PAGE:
Hardware for Mounting of Diamond Radiators

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Mounting Bracket

The following hardware was built in preparation for the May, 2009 CHESS run.

Exploded view of the mounting bracket with the diamond shown suspended on stretched wires.

The intended wire for clamping in this bracket is the 20 μm diameter tungsten wire borrowed from CMU. The bracket should have the planarity to handle this. Assuming elastic deformation of the bracket around the wires, force of order 100 N is expected, yielding to a force of friction well above the above the elastic limit of the wire (i.e. the wire will break before clamp releases it.)

Choice of Adhesives

Ellsworth Adhesives (Dist. Germantown, WI), Resinlab Cynergy Line:

  • 6103 Metal Bonding Cyanoacrylate Adhesive [1]
  • 6402 Toughened Cyanoacrylate Adhesive [2]
    • Cynergy Surface Activator A [3]
    • Cynergy Solvent D Debonder [4]
  • Also available:
    • AR 4305HP [5] (more general purpose, toluene-sensitive)
    • 736 high temp. silicone sealant: 500F continuous use, degradation at 600F

Frank Murken Products (Dist. Schenectady, NY) (awaiting call)

Hernon Manufacturing, Inc. (Mfg. Sanford, FL) (in contact with Nicholas LaBarre)

  • Supertacker 351 (easily dissolved with toluene etc.) [6]
  • Silastomer 333

K.R. Anderson, Inc. (Dist.), Morgan Hill, CA

  • Representative: nothing available

Master Bond, Inc. (Mfg.) (awaiting call)

Diamond Mounting Trials

Simple wire stretching exercises were performed. The wire is approximated to be well past its elastic limit bearing 50 g weight. A thumb screw threading two washers going into a threaded stand-off (long nut) provided a nice 4.8 g weight that can clamp wire. So, a wire loop is created by clamping the ends of a wire segment between the washers by tightening the thumb screw.

Figure 1. Simple setup for testing wire stretching. Cap head bolts take the place of precise diameter rods that specify wire spacing. The ~5 g weight is shown on the right.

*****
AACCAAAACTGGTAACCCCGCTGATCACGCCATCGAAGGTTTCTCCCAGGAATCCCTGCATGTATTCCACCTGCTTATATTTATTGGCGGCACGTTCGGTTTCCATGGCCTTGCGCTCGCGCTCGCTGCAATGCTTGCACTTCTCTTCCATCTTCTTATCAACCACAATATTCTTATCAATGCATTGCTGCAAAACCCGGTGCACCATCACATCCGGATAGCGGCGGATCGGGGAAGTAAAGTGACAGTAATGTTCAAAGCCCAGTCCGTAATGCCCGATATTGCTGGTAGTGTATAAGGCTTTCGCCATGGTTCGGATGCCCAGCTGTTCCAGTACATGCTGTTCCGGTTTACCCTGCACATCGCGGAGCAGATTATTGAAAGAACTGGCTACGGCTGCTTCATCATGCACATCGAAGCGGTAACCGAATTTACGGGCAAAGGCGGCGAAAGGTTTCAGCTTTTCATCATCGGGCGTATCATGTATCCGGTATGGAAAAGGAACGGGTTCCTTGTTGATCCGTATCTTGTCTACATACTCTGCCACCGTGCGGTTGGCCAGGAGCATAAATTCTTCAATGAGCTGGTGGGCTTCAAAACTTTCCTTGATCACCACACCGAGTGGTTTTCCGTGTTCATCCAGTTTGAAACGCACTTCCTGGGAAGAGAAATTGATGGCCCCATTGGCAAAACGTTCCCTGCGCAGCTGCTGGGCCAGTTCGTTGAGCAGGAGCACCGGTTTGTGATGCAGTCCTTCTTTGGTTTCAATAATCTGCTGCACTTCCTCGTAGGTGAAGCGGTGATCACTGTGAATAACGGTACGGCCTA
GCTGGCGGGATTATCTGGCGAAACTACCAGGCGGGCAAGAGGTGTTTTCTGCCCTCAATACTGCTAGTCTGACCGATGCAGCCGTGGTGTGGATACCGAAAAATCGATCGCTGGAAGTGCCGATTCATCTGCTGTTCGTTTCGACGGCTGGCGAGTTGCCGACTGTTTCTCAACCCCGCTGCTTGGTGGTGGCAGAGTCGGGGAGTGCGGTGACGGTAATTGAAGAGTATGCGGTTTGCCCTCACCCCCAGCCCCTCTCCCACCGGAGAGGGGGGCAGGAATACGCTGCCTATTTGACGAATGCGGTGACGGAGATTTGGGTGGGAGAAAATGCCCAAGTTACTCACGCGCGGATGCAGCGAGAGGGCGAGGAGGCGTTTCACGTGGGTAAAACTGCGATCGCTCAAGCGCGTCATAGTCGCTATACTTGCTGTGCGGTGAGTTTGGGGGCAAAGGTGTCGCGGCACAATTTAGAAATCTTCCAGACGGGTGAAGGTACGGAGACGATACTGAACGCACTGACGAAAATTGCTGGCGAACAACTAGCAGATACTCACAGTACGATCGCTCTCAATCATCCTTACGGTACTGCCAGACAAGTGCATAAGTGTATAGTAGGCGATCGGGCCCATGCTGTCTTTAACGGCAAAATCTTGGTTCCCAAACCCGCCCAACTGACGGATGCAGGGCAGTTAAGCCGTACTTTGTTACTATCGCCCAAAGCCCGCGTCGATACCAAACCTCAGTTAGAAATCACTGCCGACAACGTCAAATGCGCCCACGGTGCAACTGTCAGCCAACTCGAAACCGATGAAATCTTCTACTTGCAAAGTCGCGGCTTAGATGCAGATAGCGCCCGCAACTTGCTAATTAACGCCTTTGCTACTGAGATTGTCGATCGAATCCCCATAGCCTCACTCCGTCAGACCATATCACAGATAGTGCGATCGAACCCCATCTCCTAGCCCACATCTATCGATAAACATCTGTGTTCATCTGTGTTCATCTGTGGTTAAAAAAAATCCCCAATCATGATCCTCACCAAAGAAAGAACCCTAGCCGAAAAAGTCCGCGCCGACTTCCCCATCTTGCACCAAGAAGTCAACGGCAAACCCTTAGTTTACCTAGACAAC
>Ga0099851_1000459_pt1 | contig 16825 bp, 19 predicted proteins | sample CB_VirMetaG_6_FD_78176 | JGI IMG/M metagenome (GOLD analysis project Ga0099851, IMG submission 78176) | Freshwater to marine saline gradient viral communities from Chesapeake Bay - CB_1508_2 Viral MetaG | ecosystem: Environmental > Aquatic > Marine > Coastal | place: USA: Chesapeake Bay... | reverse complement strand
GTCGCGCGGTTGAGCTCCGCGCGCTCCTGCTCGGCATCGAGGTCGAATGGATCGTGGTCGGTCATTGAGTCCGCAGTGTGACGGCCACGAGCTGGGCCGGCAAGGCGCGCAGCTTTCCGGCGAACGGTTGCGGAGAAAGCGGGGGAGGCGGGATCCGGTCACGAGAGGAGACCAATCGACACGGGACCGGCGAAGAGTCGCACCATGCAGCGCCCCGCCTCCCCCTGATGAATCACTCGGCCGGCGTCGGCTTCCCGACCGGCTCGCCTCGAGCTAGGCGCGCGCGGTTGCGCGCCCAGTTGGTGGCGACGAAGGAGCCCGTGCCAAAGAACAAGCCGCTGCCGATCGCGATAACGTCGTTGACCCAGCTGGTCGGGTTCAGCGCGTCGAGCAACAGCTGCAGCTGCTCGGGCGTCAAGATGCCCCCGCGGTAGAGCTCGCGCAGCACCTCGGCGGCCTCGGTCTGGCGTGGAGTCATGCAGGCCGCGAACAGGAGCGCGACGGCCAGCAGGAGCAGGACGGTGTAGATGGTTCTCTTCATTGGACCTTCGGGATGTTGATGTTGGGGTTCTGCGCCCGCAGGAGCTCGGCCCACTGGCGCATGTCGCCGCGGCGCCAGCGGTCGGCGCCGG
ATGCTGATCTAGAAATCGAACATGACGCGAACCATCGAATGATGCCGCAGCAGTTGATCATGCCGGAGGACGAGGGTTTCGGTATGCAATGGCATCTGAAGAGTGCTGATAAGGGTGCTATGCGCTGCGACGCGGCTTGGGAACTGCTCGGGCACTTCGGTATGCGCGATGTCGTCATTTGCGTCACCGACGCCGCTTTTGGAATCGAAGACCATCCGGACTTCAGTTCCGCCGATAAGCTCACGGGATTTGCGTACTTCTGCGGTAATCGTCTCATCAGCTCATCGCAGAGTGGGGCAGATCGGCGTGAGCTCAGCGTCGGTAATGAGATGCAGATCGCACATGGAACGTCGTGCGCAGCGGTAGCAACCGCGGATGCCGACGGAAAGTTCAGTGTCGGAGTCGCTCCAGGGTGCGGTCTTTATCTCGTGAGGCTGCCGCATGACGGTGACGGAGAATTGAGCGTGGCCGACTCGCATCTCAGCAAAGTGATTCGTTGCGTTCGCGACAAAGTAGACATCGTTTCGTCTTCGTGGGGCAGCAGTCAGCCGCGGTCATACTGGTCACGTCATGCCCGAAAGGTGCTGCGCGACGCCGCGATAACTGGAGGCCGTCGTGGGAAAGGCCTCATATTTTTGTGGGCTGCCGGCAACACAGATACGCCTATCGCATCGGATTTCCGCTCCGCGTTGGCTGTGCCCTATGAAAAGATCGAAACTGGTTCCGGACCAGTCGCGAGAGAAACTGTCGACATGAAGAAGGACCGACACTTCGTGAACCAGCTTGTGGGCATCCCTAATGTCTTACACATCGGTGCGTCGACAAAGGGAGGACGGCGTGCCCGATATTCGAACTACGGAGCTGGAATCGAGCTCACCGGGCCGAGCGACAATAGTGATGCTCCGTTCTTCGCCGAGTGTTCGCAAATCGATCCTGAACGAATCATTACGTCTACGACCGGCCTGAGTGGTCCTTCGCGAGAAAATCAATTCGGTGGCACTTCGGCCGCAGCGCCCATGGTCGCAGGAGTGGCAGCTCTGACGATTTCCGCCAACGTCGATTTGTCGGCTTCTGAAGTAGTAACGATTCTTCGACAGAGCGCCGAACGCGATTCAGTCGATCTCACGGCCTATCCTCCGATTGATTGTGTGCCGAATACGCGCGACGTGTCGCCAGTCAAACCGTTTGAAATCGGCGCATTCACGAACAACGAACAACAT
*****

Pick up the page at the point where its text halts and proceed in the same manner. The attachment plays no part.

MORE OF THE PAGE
Figure 2. Photo of a groove embossed by the clamped tungsten wire. (Numbers indicate mm markings)

The tungsten wire was stretched using this weight and the shanks of cap head screws to keep the segments parallel. Playing with the first setup showed that the wire breaks quite easily and indeed, breaks before there is enough force to release it from the clamp of the bracket. The experience also showed that the wire is easily denatured (observed through kinks present even when stretched) so care must be taken in taking it off the spool and navigating around the supports.

Figure 3. A square glass sample 12 mm on the side glued to the 20 μmm wires for practice.

All following gluing tests were performed with the Supertacker 351 mentioned above. This adhesive turned out to be a bit too viscous for depositing on such thin wire. It did, however, match our other criteria very well. The trick for using it with these wires was to get inside tweezers and slide them gently with the wire in the opening of the tweezers. A somewhat sloppy layer is deposited on the wire that should still be quite tacky during the minute or so while a sample is deposited. In fact, it grips quite well upon first contact with a clean surface, such that alignment of the sample's edge with the wire is difficult.

Figure 4. Photo of the diamond with a mm scale. It appears to be fairly precisely 4 mm
Figure 5. Trial of stretching wires spaced by the shank of a 6-32 screw. The resulting spacing of 3.5 mm is just a little too narrow for our 4 mm diamond.

Figure 3 shows a square piece of glass, 12 μmm on the side, glued to the wire for practice. A much smaller diamond from BNL, currently 300 mm thick is shown in Figure 4. The shank of a 6-32 screw was thought to be a good spacer (Figure 5) for the wires but its roughly 3.5 mm diameter would take up a bit too large a margin of the diamond. The minor diameter of a 10-32 screw at about 3.7 mm seemed more appropriate. The wires were stretched with the latter prescription and the diamond was glued (Figure 6).

Figure 6. The photo shows the diamond glued to 20 μm wires spaced by the minor diameter of 10-32 screws.
Figure 7. A strange artifact, potentially challenging the notion that this is a mono-crystal. A slightly different lighting angle shows very flat surfaces (so these are not likely surface features.) Photo orientation: left is the direction of the goniometer mounting rod.

Minimal Supply List for Diamond Mounting

The following is a useful minimal tool kit for mounting the diamonds on wires clamped in the holder described above.

  • Supertacker 351
  • toluene
  • alcohol
  • kim wipes
  • cotton swab tips
  • clear plastic wrap
  • foil
  • Scotch tape
  • scissors
  • hex driver for size 4 cap screw
  • tweezers (point tip preferred)
  • (2) 10-32 screws
  • ~5g weight with wire clamp (thumb screw, mating threaded stand-off, 2 washers)
  • twist ties
  • recommended: vice, 2" mouth minimum